The essence of working on a campaign
March 15, 2011 | By Stephanie Freedman
As we are rolling into a fresh race cycle for 2011, jobs are starting to pop up on the campaign trail. If you are in any way politically inclined there will always be a certain allure to working on a campaign at one point in your career. When I graduated college I had this vision of being staffed full time on a campaign. I was envisioning rallies, debates, and late nights eating pizza sessions while listening to Led Zeppelin. Do not get me wrong, these things did happen during the campaign (minus the Led Zeppelin tunes, even though we did throw in Journey a few times) but there were many holes in my vision that were quickly filled in once starting my first campaign job. My first job after college was a Congressional campaign, and it was one of the most intense, yet rewarding experiences of my life. But it takes a certain personality to truly enjoy campaign work. It is not for everyone. Before you embark on a search for a campaign job, here are a few things that I observed being campaign staff. This is not a job for the weary of heart.
Be flexible: This job is in no way your structured, 9 to 5 scenario. In fact this might just be the antithesis of your typical job. Campaigners never sleep; there will always be an early morning news article that needs to be read, late night events that need to be hit, and weekends free are just a distant pastime on your life B.C. (Before Campaign). You may have a schedule planned for the day, and an article may turn up in the local paper that morning that will turn your whole day upside down. A last minute event opportunity may present itself that you cannot ignore. Having structure but being able to roll with the punches is a priceless craft to master on the campaign trail.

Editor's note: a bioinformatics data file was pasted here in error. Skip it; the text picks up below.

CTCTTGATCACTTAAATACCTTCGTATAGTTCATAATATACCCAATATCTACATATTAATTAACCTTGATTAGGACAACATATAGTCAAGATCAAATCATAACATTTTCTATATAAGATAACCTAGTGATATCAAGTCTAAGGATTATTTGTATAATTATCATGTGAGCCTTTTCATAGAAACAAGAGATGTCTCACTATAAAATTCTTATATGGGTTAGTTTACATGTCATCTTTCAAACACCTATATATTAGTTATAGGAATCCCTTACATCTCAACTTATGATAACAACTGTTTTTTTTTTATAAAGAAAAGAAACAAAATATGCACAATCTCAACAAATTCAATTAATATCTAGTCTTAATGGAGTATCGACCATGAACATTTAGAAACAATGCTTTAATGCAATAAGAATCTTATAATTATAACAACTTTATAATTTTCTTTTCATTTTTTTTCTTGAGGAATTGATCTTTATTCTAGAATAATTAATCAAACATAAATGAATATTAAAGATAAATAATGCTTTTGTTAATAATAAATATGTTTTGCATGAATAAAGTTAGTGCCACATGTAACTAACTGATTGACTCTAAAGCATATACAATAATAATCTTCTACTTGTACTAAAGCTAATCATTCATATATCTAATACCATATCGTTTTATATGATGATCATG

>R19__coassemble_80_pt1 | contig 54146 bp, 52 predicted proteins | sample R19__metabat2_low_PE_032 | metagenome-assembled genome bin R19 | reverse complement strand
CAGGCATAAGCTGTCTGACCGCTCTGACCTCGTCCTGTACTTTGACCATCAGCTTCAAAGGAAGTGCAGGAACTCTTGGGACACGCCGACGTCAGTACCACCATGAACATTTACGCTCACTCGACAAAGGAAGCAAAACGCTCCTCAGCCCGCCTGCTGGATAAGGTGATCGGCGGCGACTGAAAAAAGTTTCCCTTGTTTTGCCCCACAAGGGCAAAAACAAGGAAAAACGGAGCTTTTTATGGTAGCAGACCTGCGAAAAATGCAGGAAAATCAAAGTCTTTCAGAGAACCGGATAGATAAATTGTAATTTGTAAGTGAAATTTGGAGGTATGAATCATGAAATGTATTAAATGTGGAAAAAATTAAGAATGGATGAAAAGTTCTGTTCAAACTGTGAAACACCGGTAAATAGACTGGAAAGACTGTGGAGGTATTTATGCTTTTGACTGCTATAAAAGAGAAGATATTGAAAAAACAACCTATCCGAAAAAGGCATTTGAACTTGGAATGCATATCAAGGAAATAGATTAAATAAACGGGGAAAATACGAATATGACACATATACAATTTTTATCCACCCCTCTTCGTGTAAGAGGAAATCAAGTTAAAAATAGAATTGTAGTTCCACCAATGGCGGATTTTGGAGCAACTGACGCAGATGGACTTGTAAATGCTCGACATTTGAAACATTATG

Be open-minded: A campaign job is a job with many hats. While you will be hired for a specific job, be prepared to be doing everything under that job’s spectrum. You will be in a suit one day and jeans and a T shirt the next. You will find yourself dressed up for a gala one night and pounding the pavement going door to door the next morning. You might even find yourself running to put out signs in your professional attire. Anything is possible. Be prepared to have your comfort zone pushed as far as possible.
Assess your stress threshold: Before you embark on the journey to seek out the campaign job, sit down and be honest with yourself about how prepared you are to handle the stress of the campaign thrill ride. People told me that working on a campaign was like working in a pressure cooker and I could not think of a better way to explain it. There will always be more doors to knock on, there will always be another hundred calls to make, there will always be volunteers that need to be recruited, and there will always be media alerts to assess. Everyone wants to say that they handle stress well, but for the sake of your sanity and your potential colleagues’ sanity; if you tend to not react well to stress, this may not be the job for you.
At the end of the day be able to let your hair down: While the stress is high and the tasks are at times arbitrary, the point of campaigning is your ability to connect. This is a job strictly contingent on creating personal relationships. While there are a lot of things on the table, you still need to be able to have fun, and allow yourself to truly enjoy the job opportunity you are experiencing because it is truly one of a kind.
Recognize that once you solidify your position on a campaign, you are surrendering yourself to the ride of your life until November 3rd. The only way to see if you’re truly cut out for the work is to throw yourself into one headfirst. It may be the worst experience you’ve ever had, or the best experience you’ve ever had, but at the end of the day it will be an experience you will never forget.